I splash hot sauce across my over-medium eggs fried in bacon grease and eat them quickly with a microwaved pancake. Brother Dustin stands at the coffee machine. He looks tired and serious about making the coffee. His curls are like Adam’s, but smaller.
“I need a cup,” I say and put a piece of bacon into his mouth. “I made that for you. None left.”
“Thanks. It’s almost done,” he says. “The last pot was shit.”
“Coffee is a serious business,” I say.
“Mikey can’t make a pot of coffee to save his life,” he says. “Too strong.”
Mikey comes up and yells at everyone about the beach.
“Goin to the beach!” he yells. “15 minutes!”
We smoke cigarettes on the screened-in porch. The family next door to us has a pool. We discuss the need for a pool. Maybe next year, we say. If only people had money, we say.
A young girl in a white bathing suit lies on a towel near the shallow end of the clear water.
“How old do you think she is,” Brian asks, pushing up the red bill of his ball cap.
“Maybe 16,” I say.
“I am gonna swim in that pool before we leave,” Mikey says. “10 minutes. Beach.”
“Could be 18,” I say. “I guess she looks younger from far away, because she’s so small.”
The sun shines brightly over the pool-water and the young, reflective girl beside it.
“15 minutes. Beach,” Mikey says.
“You said 10 minutes 5 minutes ago,” I tell him.
“20 minutes, people. Beach.”
I fill a plastic shopping bag with cans of Miller High Life and pour tequila and juice over ice into a plastic Bud Light cup. I take my towel (blue and green illustrations of dolphins and pixelated light shining against sea stones) and my brother’s copy of Nine Stories.
The sun heats the black asphalt. Sweat rolling down my neck as I cross through the trees and over the hot dunes, flipping sand against my calves and up my swimming trunks. It’s quiet, save the clicking of my sandals. Sound of the ocean swells as I walk. Hot light. Ahead there is only sand, as the hills unfold and then between the sloping roundness of the dunes, I see them on towels near the water. Jay, the great organizer of the house, has released a burgundy bocce ball into the air. I track it in an arc before it smashes into the sand, rolling towards the tiny, white jack buried in the warm ground near my bag of beers.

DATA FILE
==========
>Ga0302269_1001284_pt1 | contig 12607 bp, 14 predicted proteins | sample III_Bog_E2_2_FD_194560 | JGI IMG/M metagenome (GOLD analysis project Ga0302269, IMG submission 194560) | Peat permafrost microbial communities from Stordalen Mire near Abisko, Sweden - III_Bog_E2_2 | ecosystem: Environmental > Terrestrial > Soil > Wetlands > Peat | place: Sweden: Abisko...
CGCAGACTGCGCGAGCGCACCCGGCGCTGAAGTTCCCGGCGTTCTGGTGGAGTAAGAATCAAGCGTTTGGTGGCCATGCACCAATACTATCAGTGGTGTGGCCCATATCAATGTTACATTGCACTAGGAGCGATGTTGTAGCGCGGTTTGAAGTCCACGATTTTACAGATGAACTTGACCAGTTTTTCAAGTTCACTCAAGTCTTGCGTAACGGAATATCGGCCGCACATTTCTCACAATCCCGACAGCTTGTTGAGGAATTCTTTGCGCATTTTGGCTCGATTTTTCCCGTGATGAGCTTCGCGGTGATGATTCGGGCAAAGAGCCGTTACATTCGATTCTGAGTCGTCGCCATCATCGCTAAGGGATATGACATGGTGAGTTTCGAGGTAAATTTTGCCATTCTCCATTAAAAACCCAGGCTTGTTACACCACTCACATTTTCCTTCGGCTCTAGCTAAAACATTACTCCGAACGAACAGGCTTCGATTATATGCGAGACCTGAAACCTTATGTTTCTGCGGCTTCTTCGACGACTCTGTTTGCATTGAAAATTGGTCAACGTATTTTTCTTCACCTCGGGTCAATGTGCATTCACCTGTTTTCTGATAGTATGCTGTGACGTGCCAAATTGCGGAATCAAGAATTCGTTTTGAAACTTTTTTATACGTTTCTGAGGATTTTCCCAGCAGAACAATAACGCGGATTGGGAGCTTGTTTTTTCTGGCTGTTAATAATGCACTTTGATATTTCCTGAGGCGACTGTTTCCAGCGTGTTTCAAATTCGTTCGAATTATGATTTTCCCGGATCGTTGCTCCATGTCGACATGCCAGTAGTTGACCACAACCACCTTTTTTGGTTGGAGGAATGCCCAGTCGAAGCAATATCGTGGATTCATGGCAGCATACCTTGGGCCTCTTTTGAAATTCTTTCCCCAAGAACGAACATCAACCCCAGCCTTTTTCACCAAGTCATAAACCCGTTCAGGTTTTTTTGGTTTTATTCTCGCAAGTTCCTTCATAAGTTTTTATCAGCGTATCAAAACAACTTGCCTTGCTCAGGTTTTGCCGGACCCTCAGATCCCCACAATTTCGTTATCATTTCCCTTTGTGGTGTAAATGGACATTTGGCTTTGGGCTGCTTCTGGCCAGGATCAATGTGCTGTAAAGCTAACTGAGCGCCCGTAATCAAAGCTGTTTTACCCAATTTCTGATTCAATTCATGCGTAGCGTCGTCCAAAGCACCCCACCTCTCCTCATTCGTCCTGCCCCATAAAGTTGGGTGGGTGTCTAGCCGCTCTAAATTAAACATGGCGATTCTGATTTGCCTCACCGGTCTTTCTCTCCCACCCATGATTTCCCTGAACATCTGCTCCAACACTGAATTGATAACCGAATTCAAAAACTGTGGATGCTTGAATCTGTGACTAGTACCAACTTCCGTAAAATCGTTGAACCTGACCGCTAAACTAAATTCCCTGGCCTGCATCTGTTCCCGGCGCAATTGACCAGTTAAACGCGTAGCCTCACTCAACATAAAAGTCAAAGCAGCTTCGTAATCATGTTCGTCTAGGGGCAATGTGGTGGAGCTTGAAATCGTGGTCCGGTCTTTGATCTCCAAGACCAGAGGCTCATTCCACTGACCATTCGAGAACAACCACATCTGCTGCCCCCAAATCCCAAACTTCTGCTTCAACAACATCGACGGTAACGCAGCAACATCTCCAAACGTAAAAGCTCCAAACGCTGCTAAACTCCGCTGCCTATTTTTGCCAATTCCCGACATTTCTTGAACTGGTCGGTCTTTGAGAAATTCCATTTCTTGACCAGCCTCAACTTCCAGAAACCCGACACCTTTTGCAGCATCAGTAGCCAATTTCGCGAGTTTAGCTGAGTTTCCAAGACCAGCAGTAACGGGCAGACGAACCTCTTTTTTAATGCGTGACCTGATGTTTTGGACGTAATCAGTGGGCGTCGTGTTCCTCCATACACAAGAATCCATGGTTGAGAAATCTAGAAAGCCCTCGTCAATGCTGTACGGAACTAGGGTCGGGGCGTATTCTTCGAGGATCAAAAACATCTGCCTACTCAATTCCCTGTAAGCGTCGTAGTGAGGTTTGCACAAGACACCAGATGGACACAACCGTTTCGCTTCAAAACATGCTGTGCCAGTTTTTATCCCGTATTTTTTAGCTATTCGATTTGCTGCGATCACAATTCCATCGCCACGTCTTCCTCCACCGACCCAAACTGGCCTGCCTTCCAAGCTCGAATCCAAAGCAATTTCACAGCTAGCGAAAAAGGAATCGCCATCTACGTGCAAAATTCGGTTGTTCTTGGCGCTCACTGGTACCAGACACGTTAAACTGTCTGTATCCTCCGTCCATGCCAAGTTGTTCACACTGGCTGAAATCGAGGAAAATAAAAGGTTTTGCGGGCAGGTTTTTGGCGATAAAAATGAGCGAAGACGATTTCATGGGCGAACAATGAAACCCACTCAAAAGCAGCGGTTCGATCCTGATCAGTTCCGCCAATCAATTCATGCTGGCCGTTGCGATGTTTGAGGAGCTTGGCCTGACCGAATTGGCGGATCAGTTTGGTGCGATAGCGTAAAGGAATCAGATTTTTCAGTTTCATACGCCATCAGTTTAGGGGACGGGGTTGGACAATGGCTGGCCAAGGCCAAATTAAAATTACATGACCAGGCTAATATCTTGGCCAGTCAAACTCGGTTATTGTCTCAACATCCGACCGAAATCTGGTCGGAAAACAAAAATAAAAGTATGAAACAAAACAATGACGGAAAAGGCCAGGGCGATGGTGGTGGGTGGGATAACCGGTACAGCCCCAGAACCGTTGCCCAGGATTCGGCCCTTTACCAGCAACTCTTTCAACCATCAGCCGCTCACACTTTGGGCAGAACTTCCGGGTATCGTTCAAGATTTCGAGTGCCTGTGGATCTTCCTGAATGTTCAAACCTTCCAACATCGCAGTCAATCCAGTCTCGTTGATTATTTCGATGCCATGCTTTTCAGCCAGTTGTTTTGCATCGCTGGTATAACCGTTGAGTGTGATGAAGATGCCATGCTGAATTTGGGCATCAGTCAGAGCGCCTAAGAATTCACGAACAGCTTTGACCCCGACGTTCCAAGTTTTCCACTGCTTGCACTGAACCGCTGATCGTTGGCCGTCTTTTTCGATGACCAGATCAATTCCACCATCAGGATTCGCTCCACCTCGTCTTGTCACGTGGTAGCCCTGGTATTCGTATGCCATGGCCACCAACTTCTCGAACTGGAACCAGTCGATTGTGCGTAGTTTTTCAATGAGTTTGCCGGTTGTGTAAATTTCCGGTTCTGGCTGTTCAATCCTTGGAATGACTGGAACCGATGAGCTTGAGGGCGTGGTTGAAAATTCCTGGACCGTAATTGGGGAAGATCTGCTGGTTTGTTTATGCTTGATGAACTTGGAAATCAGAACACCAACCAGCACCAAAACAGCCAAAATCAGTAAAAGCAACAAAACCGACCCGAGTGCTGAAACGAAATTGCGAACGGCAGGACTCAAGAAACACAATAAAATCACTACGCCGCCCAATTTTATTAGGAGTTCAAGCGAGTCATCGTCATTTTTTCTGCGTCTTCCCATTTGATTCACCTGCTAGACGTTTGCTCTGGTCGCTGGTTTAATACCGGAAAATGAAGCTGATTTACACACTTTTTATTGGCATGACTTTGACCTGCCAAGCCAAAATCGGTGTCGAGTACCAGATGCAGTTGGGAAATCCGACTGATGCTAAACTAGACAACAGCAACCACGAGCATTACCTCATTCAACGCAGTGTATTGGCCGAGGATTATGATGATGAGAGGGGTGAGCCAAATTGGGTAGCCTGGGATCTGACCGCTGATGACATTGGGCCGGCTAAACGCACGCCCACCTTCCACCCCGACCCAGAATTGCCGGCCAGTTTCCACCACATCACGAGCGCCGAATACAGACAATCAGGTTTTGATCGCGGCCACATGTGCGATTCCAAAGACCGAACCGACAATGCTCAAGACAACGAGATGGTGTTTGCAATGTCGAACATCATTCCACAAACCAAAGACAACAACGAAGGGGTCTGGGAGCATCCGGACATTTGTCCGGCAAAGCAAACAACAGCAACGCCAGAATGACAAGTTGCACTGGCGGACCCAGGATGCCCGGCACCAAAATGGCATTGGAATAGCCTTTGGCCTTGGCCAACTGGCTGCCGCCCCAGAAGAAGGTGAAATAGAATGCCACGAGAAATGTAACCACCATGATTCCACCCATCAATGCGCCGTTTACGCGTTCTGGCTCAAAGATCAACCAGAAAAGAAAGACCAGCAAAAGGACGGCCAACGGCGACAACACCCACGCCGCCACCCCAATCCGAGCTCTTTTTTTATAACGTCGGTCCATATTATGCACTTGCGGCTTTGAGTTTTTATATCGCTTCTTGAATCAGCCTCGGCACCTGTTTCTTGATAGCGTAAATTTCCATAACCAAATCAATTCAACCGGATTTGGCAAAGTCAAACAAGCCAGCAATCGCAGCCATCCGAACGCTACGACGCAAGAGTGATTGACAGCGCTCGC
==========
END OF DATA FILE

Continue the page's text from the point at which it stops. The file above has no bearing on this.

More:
“Who wants to play?” Jay asks. “It’s simple and fun.”
“I’ll play,” I say.
“A tournament!” Mikey yells. His beard is spattered with chunks of sun-block. “Me and Brian are the Bravos. The Bravos are taking the pennant,” he says. Mikey and Brian hum the Atlanta Braves war chant while moving their arms in cadence, chopping slowly through the air.
“Your face looks like you were eating a jar of Mayonnaise,” Brian says.
“Gotta hit those problem areas, baby,” Mikey rubs the lotion into his head, smiling.
We play back and forth between the dunes. The games are short. We argue about distance and rules. Nobody knows how to play. I gloat about my team’s technique and the heavy green, gold, blue and red bocce play across the sand.
“No bocce, no life,” Dustin says.
“He who controls the bocce controls the universe,” Jay yells.
“What we talk about when we talk about bocce.”
I fall into my towel and pull a beer out of a small styrofoam cooler. I drink it and read a story called Down at the Dingy. It is hot. Matt is lying near me. He looks over his sunglasses, stoned eyes under dirty-blonde hair searching the pages of the book.
“What is that?”
“Down at the Dingy.”
“Going down on a Dingy?”
“A famous short story. This one is appropriate now because it describes sunlight and cool water,” I say.
“Show me the sunlight and cool water,” Matt says.
“–The sun, though not especially hot, was nonetheless so brilliant that it made any fairly distant image–a boy, a boat–seem almost as wavering and refractional as a stick in water.”
I finish reading and look back at him. He lies motionless, eyebrows raised. I can see my sunglasses in his sunglasses.
“I just never got into that kind of book,” he says. A seagull hops close to our towels, twichting at the neck. I kick the air and it lifts into the wind.
“What kind of story?”
“The whole slice of life thing.”
“It’s pretty damn popular,” I say. “Read one of these and tell me it doesn’t do something for you.”
“We’ll see,” he says. Sips his beer and looking back at the ocean… maybe shutting his eyes. “Refractional as a stick in the water,” he says.
“Ha,” I yell, pointing at him. “It’s in you.”
“Nope,” he says and covers his face with a t-shirt.
I laugh and look around at my friends. Shocking, radiant sunlight shines brightly on pale, suburned skins as they run or lie over the sand.
“Get yourself in that cool, cool water,” Adam yells from the tide. He walks with our brothers and his girl, Kate. I raise my thumb into the air.
“I’m coming!” I say. Heavy and drunk. Gonna be cold, I think. Drink the rest of my beer. Sprinting towards them and screaming “FUCK” like some kind of idiot as the water swallows me, the world tumbling in circles. Fear of sharks. Sea shells on my back. Standing into the air as another wave smacks me from behind with a loud crack.
“Took the breath out of you, huh?”
“Yes,” I say with water dripping past my closed eyes. “It did.”